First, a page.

Washington begins gradual reopening, focusing on ‘reinventing’ public spaces

By Laura Barros

Washington DC, May 29 (efe-epa).- The capital of the United States on Friday began the first phase of reopening after weeks of “stay at home” orders to contain the spread of the new coronavirus.

It unveiled a “reinvention” of its public spaces to allow restaurants and other business to share sidewalks and some streets with pedestrians and shoppers.

With more people on the streets compared to the last few weeks, Washington welcomed the decision of District of Columbia Mayor Muriel Bowser of moving towards a gradual reopening, after the city witnessed a sustained decrease in COVID-19 infections.

In the District of Colombia, which includes Washington, at least 8,538 people have tested positive for the virus and 460 people have died, out of around 1.74 million cases and over 102,000 deaths across the US.

In a population of 705,749, the epidemic has hit the black (3,991 cases) and latino (2,272 cases) communities the hardest.

In a series of tweets, Bowser urged residents and businesses to share sidewalks and streets while maintaining social distancing, calling it “critical” to check the spread of the coronavirus.

She announced that during the first phase, restaurants could serve clients in open-air seating while maintaining physical distancing and other safety measures.

The municipal government has also reduced the speed limit for vehicles on the streets designated for buying products or the setting up of dining tables.

The order has come as a lifeline for many restaurants with authorized spaces on the streets where they can host dine-in services, as well as takeaway orders, and on Friday a few clients had begun trickling in.

One such establishment is Mezcalero, a restaurant offering Mexican cuisine, which was attending to diners on Friday with a couple of tables out front.

An employee, Mauricio Flores, told EFE that the slow return to normalcy had been accompanied by a number of rules: limited seating, sufficient space for maintaining distance between clients and stringent cleaning routines.

“We are using masks and gloves and disinfecting each time after the people leave. We are taking many more precautions now because it is a very virulent disease and transmits too easily,” said Flores, adding that during the first phase they were operating at 25 percent of their capacity, only in the patio of the establishment.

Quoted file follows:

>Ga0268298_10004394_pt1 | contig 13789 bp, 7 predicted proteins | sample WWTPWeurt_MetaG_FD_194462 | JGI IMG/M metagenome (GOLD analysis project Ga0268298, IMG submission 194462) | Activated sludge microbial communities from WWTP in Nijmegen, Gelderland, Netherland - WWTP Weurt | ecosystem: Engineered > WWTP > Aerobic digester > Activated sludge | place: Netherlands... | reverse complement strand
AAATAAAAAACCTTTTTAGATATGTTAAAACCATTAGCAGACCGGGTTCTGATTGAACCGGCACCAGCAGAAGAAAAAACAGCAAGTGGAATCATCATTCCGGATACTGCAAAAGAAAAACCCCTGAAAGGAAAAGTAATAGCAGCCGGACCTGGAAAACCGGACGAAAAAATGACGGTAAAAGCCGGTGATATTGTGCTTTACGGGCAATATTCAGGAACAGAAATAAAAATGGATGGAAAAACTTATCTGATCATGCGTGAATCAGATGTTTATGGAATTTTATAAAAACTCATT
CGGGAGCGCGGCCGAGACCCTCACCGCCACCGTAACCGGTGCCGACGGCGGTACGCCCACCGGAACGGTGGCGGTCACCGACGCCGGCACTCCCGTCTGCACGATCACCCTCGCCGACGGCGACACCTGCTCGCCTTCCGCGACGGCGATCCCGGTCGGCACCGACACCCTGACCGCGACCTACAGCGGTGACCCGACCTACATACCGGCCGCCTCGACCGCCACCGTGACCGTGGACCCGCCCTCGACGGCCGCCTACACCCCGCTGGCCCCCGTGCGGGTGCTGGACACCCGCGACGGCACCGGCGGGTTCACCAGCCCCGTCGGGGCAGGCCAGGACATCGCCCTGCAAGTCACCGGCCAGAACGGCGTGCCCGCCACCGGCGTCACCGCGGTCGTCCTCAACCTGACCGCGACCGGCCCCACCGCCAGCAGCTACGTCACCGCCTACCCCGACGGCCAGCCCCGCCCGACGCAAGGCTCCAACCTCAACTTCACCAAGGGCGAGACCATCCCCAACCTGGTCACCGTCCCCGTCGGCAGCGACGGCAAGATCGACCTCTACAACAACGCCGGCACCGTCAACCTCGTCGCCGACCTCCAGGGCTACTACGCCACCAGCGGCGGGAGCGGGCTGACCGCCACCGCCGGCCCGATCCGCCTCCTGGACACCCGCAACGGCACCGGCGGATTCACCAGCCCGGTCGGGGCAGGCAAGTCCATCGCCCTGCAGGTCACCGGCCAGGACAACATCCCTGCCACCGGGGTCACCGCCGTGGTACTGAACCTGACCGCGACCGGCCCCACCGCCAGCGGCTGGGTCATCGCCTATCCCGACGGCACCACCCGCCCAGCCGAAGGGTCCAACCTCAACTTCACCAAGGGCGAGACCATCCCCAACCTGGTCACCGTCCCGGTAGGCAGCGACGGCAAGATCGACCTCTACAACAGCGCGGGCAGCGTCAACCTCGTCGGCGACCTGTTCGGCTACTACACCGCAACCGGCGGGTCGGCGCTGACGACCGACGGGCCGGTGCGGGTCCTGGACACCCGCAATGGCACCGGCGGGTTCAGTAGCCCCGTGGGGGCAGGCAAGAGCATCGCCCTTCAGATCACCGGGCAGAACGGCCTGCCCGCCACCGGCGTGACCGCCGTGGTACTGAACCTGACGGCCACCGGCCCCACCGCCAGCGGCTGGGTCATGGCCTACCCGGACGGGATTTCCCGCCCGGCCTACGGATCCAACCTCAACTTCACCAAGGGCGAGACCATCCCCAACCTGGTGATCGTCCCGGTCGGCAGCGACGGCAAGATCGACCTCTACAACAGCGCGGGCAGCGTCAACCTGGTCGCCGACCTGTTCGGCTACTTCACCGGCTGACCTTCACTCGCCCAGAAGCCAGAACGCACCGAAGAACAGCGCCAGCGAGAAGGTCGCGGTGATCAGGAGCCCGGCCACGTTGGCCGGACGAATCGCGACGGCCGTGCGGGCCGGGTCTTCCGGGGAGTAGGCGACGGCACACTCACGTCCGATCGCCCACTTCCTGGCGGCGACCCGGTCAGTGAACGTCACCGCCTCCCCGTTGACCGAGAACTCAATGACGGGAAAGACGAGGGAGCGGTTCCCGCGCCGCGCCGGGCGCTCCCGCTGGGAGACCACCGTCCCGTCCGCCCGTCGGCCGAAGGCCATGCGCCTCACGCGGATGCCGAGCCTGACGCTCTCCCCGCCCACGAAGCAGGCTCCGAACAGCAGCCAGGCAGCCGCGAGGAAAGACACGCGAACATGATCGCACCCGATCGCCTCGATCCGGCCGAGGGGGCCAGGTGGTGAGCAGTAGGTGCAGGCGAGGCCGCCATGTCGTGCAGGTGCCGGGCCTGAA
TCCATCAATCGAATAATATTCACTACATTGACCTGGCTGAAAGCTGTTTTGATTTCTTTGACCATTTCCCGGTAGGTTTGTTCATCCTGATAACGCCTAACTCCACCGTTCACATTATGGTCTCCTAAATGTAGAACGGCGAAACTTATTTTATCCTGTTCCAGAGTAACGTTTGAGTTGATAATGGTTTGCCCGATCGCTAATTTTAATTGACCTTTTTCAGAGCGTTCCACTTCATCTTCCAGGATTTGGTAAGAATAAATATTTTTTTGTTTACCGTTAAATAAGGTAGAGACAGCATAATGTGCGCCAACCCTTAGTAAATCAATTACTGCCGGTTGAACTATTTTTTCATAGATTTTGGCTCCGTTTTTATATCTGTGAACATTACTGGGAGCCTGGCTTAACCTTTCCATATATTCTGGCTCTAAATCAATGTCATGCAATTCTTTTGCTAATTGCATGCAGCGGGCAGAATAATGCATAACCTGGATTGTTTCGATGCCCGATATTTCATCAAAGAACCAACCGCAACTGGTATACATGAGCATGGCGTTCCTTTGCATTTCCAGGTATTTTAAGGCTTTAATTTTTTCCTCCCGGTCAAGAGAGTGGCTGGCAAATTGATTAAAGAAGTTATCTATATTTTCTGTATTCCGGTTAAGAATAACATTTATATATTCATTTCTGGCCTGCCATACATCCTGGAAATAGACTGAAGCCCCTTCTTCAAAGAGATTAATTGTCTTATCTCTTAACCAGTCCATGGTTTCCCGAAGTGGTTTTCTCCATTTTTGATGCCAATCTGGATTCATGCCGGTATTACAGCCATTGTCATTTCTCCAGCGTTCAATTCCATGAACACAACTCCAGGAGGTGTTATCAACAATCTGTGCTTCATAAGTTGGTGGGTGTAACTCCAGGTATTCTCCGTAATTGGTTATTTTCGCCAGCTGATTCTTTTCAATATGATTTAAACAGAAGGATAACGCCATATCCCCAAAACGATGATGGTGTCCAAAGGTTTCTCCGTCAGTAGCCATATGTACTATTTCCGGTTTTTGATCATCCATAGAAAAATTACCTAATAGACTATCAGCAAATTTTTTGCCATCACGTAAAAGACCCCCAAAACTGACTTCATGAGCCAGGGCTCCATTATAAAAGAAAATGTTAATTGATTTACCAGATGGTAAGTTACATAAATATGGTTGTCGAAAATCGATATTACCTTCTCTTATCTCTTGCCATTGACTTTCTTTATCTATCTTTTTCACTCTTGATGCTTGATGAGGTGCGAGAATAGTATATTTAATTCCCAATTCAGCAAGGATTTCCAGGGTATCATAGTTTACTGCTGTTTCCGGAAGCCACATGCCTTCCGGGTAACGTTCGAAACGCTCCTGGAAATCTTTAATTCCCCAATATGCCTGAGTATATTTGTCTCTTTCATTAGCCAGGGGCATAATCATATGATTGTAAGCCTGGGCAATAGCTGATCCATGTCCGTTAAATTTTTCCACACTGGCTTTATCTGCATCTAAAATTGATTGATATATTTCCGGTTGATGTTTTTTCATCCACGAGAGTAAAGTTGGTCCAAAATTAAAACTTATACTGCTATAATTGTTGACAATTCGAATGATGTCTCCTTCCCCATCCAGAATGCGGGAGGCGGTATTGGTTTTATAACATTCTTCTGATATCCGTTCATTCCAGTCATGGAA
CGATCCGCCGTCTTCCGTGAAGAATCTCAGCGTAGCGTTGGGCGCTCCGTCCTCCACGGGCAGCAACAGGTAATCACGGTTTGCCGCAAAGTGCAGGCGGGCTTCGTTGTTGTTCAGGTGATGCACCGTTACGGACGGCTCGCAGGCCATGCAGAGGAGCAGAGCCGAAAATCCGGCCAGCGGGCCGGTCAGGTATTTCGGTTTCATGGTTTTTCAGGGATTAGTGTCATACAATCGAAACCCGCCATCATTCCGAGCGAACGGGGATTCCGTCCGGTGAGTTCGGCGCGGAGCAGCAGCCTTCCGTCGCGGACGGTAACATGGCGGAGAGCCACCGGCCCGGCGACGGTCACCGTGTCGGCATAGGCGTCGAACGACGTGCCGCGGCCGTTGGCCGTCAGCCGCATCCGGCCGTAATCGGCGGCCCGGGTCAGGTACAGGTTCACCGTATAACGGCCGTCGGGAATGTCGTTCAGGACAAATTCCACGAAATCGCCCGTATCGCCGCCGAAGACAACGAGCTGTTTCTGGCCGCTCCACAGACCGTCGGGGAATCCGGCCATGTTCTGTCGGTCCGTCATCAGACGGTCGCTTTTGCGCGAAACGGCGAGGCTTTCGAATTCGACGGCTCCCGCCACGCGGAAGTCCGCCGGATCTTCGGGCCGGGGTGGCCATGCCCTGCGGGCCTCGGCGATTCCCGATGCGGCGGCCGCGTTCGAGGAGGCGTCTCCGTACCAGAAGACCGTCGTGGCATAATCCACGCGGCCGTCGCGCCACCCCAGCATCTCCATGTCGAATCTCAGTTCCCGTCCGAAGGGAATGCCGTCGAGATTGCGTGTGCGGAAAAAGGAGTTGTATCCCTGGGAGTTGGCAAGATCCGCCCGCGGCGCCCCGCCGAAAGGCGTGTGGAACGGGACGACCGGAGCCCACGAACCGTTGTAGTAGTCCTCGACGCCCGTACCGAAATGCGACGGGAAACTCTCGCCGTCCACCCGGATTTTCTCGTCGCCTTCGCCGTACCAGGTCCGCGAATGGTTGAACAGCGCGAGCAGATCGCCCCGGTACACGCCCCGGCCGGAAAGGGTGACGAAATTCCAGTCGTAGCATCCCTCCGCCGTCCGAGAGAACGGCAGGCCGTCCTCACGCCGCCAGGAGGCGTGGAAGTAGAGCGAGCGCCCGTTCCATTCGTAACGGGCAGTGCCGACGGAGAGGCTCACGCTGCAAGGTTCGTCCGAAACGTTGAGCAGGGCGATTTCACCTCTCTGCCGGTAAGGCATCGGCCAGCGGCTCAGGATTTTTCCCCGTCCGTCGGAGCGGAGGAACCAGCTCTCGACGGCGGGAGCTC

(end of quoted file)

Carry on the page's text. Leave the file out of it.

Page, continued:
He said that during the last few weeks, the lockdown had forced them to reduce the working hours of the employees, although many of them had themselves withdrawn from work fearing the virus.

Out of the original staff of 10 waiters and five people in the kitchen, the restaurant has been reduced to using the bare minimum of employees needed to cater to takeaway orders. On Friday there were just three employees on duty during a shift normally worked by five or six people.

Chef Tatiana Mora, in-charge of the Serenata and Zumo restaurants in the La Cosecha market, told EFE that they were still only taking takeway orders but preparing to open amid uncertainty.

“We have the desire to open, and to carry out everything with the necessary safety measures and protocol,” said Mora, who added that COVID-19 had led to “evolution” among humans and stressed the need of “improvising, reinventing, working under a little less pressure and showing a lot of creativity” to deal with the situation.

A few blocks away in the Union Market, which also houses food establishments, patrons could be seen sitting on a few tables set up outdoors or waiting for their orders in queues.

The first phase of reopening has also allowed some other businesses to operate, including hairdressers, who were receiving clients only by appointment from Friday and enforcing other measures to adapt to the epidemic.

Ramona, a young Dominican who works in a Washington beauty salon, said the epidemic had been a “life-changing” experience. EFE-EPA

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